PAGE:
Convenience Stores Adapt During COVID-19

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Main Points:


  • Convenience stores must adopt practices to ensure employee and customer safety, such as contactless checkout
  • The ability to shift focus to different day parts to achieve sales is essential
  • Consumer loyalty is a key factor to increase revenue

Convenience stores are poised to play a leading role in economic recovery of retail, according to Lori Stillman, VP of research at the National Association of Convenience Stores (NACS), reported Convenience Store News (Aug. 24).

“When you start to stack up the strategic advantage of our industry, you start to see a pretty impressive list that is pretty difficult to beat,” said Stillman.

However, the industry has not been without challenges during the pandemic. In addition to shifting focus to protecting staff and customers, convenience store operators have had to adapt to changing consumer behaviors, such as visiting times, and learn to use shopper loyalty to stay on top of consumer trends.

Employee and Customer Safety

Because they are considered essential businesses, c-stores remained open throughout COVID-19, which required a response to follow health and safety guidelines from CDC and state/local health departments.

Ensuring staff safety includes temperature checks, mandatory mask- and glove-wearing, new cleaning procedures, and other revised systems.

Operators are also expected to enforce social distancing, offer contactless payment options, and provide hand sanitizer for everyone, reported CSP Daily News (Aug. 24). Many c-stores now require masks for shoppers, even if not legally mandated, and are limiting how many customers can be in the store at a time.

In regards to contactless checkout, one startup, Standard Cognition, is using artificial intelligence to create an autonomous checkout experience.

The company recently partnered  with Alimentation Couche-Tard, the parent of Circle K, to install its checkout system in convenience stores, beginning with a pilot in Phoenix, reported Forbes (Aug. 11).

Stores will be retrofitted with the technology, meaning that no redesign of the store is necessary. Unlike Amazon Go, Standard Cognition’s system uses no weight sensors, relying solely on its cameras.

If the pilot is successful, more convenience stores and retailers could be encouraged to adopt the technology—especially in the time of COVID-19.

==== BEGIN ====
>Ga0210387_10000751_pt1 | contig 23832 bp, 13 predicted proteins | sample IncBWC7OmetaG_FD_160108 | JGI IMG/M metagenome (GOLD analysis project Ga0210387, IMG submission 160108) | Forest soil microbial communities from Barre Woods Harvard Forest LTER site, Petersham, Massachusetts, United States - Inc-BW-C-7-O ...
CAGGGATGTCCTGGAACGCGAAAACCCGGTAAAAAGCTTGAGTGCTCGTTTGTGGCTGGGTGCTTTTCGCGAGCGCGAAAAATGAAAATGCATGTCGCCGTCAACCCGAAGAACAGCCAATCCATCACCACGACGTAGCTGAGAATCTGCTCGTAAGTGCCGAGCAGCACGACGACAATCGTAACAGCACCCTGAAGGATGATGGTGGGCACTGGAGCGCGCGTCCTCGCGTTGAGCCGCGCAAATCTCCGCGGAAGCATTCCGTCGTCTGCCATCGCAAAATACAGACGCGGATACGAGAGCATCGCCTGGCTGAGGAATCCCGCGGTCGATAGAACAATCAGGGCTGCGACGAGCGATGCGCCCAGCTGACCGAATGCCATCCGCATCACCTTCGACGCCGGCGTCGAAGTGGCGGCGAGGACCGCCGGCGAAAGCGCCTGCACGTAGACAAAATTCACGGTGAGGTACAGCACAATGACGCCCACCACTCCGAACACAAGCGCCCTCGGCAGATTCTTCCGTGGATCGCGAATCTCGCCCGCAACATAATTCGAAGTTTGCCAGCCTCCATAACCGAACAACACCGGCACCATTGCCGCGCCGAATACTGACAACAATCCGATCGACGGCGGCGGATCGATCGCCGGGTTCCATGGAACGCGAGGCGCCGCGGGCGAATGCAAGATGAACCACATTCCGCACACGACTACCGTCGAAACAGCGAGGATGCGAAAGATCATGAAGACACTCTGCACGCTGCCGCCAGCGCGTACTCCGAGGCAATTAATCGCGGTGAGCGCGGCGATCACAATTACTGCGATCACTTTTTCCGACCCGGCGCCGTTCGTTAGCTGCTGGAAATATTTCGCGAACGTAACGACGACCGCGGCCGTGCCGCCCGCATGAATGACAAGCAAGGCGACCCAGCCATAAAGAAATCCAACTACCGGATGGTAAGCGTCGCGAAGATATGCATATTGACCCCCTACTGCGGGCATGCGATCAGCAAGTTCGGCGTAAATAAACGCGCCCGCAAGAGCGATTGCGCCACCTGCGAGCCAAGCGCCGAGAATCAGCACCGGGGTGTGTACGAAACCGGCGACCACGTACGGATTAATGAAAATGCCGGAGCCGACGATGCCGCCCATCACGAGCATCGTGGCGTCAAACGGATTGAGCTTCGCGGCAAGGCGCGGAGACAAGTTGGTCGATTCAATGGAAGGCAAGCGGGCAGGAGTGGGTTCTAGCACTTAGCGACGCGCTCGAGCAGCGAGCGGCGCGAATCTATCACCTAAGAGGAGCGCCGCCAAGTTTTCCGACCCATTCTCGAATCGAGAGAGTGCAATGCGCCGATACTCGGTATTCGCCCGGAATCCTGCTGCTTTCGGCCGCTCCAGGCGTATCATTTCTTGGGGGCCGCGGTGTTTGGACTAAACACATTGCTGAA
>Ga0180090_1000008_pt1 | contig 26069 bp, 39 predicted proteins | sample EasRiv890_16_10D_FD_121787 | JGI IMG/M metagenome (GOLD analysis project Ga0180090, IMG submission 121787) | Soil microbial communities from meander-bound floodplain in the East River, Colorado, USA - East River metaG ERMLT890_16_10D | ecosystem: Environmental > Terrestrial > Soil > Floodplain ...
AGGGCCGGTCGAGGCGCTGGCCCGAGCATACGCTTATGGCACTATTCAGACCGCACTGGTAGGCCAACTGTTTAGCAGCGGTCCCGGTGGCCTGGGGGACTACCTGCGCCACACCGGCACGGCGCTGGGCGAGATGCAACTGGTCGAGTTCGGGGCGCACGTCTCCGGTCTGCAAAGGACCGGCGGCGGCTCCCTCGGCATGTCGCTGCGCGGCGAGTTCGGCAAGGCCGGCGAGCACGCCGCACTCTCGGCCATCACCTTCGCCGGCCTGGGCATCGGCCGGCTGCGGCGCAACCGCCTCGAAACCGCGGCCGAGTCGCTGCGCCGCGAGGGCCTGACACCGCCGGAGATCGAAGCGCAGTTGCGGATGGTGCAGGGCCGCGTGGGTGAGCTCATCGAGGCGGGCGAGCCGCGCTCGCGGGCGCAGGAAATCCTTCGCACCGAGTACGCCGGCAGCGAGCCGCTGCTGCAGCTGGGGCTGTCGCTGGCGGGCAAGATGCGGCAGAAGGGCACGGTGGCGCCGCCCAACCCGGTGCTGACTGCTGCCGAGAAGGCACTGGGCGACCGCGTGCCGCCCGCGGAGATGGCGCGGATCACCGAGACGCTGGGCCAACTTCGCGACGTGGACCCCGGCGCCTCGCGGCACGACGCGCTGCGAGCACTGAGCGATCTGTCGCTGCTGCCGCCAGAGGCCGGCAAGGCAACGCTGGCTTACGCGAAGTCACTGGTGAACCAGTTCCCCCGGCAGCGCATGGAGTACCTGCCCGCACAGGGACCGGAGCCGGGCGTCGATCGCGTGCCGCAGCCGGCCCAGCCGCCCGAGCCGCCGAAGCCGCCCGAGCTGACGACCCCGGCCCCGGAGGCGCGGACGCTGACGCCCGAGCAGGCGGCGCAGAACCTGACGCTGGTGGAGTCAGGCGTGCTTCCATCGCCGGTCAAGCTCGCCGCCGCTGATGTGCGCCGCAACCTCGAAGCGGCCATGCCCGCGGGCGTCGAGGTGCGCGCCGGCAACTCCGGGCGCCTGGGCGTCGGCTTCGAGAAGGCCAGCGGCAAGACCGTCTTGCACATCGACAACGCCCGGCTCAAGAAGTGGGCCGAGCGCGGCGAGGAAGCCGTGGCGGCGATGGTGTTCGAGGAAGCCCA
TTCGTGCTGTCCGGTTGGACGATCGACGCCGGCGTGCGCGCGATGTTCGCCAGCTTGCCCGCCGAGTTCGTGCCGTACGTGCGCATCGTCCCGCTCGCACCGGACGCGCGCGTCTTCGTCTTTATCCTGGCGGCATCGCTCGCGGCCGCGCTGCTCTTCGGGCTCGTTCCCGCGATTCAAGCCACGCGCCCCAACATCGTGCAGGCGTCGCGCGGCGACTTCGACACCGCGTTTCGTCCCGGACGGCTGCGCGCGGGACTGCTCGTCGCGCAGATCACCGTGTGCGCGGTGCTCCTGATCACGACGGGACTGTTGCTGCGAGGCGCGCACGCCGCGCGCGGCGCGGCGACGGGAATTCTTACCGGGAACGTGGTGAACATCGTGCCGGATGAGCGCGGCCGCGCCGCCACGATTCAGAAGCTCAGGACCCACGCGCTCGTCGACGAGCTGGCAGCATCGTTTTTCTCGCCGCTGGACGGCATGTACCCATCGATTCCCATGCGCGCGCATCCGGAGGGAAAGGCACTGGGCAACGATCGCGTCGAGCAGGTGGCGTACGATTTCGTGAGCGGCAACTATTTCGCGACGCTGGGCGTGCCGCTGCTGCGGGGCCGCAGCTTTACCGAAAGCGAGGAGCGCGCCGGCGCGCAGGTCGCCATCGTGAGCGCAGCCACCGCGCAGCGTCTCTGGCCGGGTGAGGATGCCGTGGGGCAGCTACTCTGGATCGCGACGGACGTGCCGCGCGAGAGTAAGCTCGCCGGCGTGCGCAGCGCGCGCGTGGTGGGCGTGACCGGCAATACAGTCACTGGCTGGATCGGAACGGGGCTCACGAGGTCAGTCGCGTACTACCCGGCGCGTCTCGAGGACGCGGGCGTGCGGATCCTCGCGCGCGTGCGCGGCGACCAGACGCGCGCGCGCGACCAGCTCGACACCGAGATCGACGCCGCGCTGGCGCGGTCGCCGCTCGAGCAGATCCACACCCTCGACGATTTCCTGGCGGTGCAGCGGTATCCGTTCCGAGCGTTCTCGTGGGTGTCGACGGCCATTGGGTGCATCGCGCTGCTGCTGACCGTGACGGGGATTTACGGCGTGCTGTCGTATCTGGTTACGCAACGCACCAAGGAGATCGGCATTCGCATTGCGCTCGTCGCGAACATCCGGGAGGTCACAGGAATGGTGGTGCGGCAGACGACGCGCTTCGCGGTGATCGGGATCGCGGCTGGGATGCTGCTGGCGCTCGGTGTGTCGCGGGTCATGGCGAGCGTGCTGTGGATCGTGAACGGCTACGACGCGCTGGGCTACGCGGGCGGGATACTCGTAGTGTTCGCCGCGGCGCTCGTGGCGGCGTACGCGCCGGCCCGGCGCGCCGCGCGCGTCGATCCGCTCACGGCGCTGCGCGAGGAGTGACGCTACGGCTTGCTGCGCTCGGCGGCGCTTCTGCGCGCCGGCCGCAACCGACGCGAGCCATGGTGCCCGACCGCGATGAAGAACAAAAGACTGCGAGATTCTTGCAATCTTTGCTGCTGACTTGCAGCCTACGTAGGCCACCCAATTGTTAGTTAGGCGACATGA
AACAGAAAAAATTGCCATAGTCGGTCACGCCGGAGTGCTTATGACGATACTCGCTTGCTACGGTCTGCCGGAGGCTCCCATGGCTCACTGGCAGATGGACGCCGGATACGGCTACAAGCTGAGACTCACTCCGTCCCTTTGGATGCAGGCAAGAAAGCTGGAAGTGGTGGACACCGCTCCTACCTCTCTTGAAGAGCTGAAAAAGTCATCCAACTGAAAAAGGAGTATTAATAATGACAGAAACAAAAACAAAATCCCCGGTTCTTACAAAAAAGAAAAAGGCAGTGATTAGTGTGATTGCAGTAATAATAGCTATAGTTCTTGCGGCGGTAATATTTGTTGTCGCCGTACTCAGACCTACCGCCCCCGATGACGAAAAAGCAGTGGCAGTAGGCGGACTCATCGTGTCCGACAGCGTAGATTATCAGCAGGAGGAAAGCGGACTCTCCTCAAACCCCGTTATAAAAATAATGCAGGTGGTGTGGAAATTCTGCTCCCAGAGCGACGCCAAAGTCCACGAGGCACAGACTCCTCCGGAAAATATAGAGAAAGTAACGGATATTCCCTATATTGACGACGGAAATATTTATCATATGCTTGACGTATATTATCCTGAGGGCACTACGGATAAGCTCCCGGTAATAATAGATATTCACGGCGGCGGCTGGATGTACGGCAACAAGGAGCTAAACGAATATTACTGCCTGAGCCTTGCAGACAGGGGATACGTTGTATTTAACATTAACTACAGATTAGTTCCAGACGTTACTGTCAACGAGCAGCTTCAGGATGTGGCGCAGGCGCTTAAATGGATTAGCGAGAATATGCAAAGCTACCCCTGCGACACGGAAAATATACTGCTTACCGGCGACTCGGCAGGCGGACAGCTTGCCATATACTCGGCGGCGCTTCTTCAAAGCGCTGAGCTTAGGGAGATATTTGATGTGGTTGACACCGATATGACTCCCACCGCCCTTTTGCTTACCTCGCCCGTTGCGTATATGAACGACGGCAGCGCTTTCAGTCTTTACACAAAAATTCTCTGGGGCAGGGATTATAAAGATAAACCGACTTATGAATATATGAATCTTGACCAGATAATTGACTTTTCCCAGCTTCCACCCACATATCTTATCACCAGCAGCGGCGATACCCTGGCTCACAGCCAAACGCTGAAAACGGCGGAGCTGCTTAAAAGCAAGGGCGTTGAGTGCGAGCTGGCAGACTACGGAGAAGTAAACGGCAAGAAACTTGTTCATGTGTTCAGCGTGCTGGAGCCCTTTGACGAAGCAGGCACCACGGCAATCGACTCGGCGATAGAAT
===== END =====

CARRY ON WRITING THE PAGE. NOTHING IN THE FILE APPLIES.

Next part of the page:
Evolving Dayparts Affecting Sales

Recent numbers have shown that the convenience channel is “stuck in idle mode,” reported Convenience Store News (Aug. 20).

For the two-week period ended Aug. 9, the channel saw a marginal decline in dollars, primarily because year-over-year spend edged lower, according to a biweekly report from PDI and NACS. Trips overall remained steady—a 13.4% year-over-year decrease versus a 13.2% decrease for the two weeks ended July 26.

Among categories struggling are hot dispensed beverages, cold dispensed beverages, and frozen dispensed beverages. Contributing factors include the continued shutdown of some self-serve beverage programs and fewer trips during the breakfast and lunch dayparts, according to NACS Daily.

The weekday morning rush (7 a.m. to 9:59 a.m.) is still idling at 85% of prior year traffic, with only minor gains in the afternoon and evening dayparts.

Koupon Media also found that the 6 a.m. to 2 p.m. daypart, which is the most meaningful for c-store sales, experienced the greatest decline early in the crisis, reported Convenience Store News (Aug. 17). Looking at year-over-year sales growth trends by daypart and month, research found that both the early morning daypart (defined as midnight to 6 a.m.) and the 6 a.m. to 2 p.m. daypart grew versus June 2019, and the 2 p.m. to midnight daypart recovered at a dramatic rate but continues to lag compared to year-ago levels.

To capitalize on new consumer habits, Wawa is testing a dinner menu at hundreds of locations in its operating areas of Pennsylvania, New Jersey, Delaware, Maryland, Virginia, and Florida, reported Restaurant Business Online (Aug. 25).

The menu, which includes items like burgers, pasta, and chicken, is currently only available in stores, but will become accessible for delivery and curbside pickup in the coming months, according to the company.

Consumer Loyalty

Convenience stores have more potential than most retail formats to deeply seed the loyalty of its shoppers, according to Stillman.

The advantages of c-stores include: half of the U.S. population is in a convenience store daily, the channel includes nearly 160,000 locations, the size of the format drives a streamlined assortment, strong offers in many categories, and c-stores being “woven into the fabric” of their communities—driving consumer loyalty.

Forty percent of c-store loyalty members said they currently use their mobile app to track and redeem rewards.

Heading in 2021, Stillman believes the channel should focus, and execute well on, shopper loyalty and engagement. In a recent survey by PDI, 16% of U.S. convenience retailers placed customer retention at the top of their list of current business necessities. Retailers are increasing focus on customer experience as a means to increase revenue. U.S. (66%) and non-U.S. (74%) convenience store retailers claim they plan to improve the customer experience after the pandemic subsides.

“Effective loyalty programs utilize data to profitably change consumer behavior. Due to the pandemic and other market forces, consumer habits have shifted, and data from loyalty programs are more critical than ever to stay ahead and adapt to evolving consumer trends,” said Brandon Logsdon, president and general manager, Marketing Cloud and Fuel Pricing Solutions, PDI.